So, we have a power plant that does not work, that we do not need, that consistently violates its permitting requirements, that was scheduled by the Water Board to be decommissioned in 2020, but we are going to keep it operating anyway?  One needs to ask, what is really happening here? Is it AES Redondo who spent well over $200,000 to lobbyists this year to grease the skids for another extension in plant operations (they are being paid over $40 million per year to keep the plant on standby)? Is it the big power interests that only need to whisper “brown-out” or “black-out” to put fear in the heads of politicians everywhere? Is it a Governor facing a recall, hedging his bets against a Texas-like power shortage coming at just the wrong time (although if that happens, it will not be because of the AES Plant)? Is it a bureaucracy that adopted a policy but failed to take the steps to implement it? Any way you put it, while California burns, the agencies responsible for our energy grid and the resource agencies charged with regulating them, are claiming that the only thing keeping us from brownouts and blackouts during peak power use is a highly polluting, ocean-sucking, a 67-year-old antiquated power plant located adjacent to the most densely populated communities along the California Coast. Given that we know this is a myth, can California really call itself a leader in climate policy when “on the ground” it is business as usual? 

Sadly, several recent studies have concluded that the California Independent Systems Operator (CAISO) and the Public Utilities Commission (PUC) failed to execute the steps needed to reach the State’s target of 100% clean electricity by 2045. CAISO continues to mismanage the grid (during last summer’s brownouts we were exporting electricity to Arizona) and by their own confirmation, CAISO, the PUC, and the Water Board have no viable plan currently in place for decommissioning the AES Plant even though they were given 11 years to meet their “mandated” deadline. What is so tragic about this outcome is that there are so many good reasons to decommission this plant. It is located on a 55-acre parcel immediately adjacent to the Pacific Ocean (where can you find that these days) and the City of Redondo Beach plans on preserving 25 acres of this site as parkland and open space. Additionally, the AES Plant is located on active wetlands (this area was once called the Old Salt Lake, California Historic Landmark #373), and per the California Coastal Commission, the wetlands must be restored when the plant is finally decommissioned. Multiple State agencies committed millions of dollars toward this restoration and the County of Los Angeles Board of Supervisors voted unanimously to identify this site as an Enhanced Infrastructure Financing District, thereby directing tens of millions more dollars toward restoration and maintenance. This parcel holds such promise to be a major stop along the Pacific Flyway and a major passive recreation facility along the densely populated southern California coastline. The City of Redondo Beach already lost almost $5 million in grant money when the AES Plant was extended last year, we cannot let this happen again.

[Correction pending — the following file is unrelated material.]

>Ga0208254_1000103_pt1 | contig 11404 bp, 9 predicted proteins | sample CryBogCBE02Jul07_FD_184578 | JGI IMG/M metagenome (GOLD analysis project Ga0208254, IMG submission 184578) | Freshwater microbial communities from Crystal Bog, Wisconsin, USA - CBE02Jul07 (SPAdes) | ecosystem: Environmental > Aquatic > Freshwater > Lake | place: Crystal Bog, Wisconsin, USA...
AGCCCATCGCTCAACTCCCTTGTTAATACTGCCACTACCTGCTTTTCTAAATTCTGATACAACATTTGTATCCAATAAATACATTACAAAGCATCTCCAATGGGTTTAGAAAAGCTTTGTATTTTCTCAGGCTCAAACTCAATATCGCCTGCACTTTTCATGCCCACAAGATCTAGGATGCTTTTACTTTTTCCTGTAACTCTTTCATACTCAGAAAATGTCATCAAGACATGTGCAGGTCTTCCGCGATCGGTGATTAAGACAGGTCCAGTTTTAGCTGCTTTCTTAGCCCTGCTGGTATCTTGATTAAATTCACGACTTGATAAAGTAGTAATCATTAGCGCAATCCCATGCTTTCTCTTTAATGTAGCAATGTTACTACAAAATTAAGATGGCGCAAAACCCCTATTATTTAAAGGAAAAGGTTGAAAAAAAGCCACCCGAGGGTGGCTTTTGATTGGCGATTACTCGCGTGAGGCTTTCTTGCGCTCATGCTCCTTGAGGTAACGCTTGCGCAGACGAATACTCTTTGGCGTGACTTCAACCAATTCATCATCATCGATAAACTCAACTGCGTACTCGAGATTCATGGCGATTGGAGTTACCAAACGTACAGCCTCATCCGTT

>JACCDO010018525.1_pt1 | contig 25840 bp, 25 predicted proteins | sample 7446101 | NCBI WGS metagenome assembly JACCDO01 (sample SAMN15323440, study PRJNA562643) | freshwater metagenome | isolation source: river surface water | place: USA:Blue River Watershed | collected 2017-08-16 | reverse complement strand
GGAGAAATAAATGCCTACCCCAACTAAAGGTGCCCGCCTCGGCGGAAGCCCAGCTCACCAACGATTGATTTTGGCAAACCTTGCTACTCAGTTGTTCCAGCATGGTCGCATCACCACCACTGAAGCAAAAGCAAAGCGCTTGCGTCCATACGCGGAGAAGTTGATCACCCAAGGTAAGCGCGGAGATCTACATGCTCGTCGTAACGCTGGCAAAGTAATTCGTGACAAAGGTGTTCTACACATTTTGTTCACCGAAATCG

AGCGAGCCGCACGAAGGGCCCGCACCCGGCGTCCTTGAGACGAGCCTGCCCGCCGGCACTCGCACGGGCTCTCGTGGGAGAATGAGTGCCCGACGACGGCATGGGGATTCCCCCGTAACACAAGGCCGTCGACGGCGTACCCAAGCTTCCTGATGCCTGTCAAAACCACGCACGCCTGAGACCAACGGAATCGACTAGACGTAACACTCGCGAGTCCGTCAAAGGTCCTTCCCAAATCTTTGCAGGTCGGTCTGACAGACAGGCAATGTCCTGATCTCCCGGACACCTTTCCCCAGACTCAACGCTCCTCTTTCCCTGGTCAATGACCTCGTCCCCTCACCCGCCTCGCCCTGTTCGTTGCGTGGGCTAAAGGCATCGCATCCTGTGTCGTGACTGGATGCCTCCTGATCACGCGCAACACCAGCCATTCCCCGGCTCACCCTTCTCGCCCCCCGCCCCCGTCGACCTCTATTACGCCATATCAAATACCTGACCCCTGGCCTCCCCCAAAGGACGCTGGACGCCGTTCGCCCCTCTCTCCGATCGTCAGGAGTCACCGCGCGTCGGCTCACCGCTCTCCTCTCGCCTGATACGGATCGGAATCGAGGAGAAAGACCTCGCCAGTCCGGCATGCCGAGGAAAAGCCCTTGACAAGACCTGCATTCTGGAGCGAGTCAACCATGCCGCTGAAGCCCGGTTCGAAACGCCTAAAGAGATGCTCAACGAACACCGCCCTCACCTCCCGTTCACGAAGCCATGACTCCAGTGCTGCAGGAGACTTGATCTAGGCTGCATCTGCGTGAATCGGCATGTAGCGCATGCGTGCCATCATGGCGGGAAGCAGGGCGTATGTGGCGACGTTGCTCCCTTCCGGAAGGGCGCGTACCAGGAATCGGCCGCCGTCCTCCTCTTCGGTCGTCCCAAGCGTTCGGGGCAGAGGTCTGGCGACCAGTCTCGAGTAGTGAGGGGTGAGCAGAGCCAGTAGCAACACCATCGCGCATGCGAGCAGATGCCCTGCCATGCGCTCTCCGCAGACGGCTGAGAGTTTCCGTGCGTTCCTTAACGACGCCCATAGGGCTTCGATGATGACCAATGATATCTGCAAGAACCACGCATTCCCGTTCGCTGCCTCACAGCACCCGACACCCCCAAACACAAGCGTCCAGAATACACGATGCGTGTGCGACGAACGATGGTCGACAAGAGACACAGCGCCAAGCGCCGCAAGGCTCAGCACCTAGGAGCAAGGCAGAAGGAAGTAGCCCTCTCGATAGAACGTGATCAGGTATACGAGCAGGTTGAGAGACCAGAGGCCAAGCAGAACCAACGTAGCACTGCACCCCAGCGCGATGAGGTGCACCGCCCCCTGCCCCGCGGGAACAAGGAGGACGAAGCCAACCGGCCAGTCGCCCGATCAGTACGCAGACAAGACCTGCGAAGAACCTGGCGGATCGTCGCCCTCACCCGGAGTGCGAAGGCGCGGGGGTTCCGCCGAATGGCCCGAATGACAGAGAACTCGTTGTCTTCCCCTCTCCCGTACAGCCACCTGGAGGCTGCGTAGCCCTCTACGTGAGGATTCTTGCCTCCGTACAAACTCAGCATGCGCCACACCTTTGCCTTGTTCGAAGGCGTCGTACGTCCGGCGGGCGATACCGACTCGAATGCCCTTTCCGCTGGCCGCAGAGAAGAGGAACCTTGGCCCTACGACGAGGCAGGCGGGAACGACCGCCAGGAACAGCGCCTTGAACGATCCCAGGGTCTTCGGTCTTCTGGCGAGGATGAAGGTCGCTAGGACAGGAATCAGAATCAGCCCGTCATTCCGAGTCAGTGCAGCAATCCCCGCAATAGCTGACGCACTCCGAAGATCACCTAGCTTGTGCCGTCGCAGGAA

The SBPC hopes that you share our concerns and are willing to help. Although the official comment period on this item is closed, we need to continue working every angle we can to shut this planet-warming, ocean-killing, polluting eyesore down.

  •  Here is a link to a petition we hope you will share with your members.
  • We also respectfully request that you activate whatever political and/or lobbying power you have in your arsenal to move the needle on this and to call, write, and email all regulatory and political contacts you have, including the Water Board, so we can make sure our voices are heard.

Governor Newsom: https://govapps.gov.ca.gov/gov40mail/

Assemblyman Al Muratsuchi: https://a66.asmdc.org/contact
Senator Allen: https://sd26.senate.ca.gov/contact/message

  • We also request that your staff and supporters request that the AES plant be shut down under non-agenda items at all the Water Board’s upcoming meetings between now and October 17th to let them know we are paying attention.

Information on California Water Board meetings:  https://www.waterboards.ca.gov/board_info/

 California Water Board email addresses:






  •  Finally, testify before the Water Board at its October 17th hearing, which will determine the outcome for this site.

 Please do not hesitate to contact us with any questions you may have as the SBPC will be happy to provide your organization with any additional information you may need to support our position on this issue. 

Sometimes it takes a village, and this is one of these times. We truly hope you will join us in this fight.

With appreciation,

The South Bay Parkland Conservancy Board Members

Aga ChenFu


South Bay Parkland Conservancy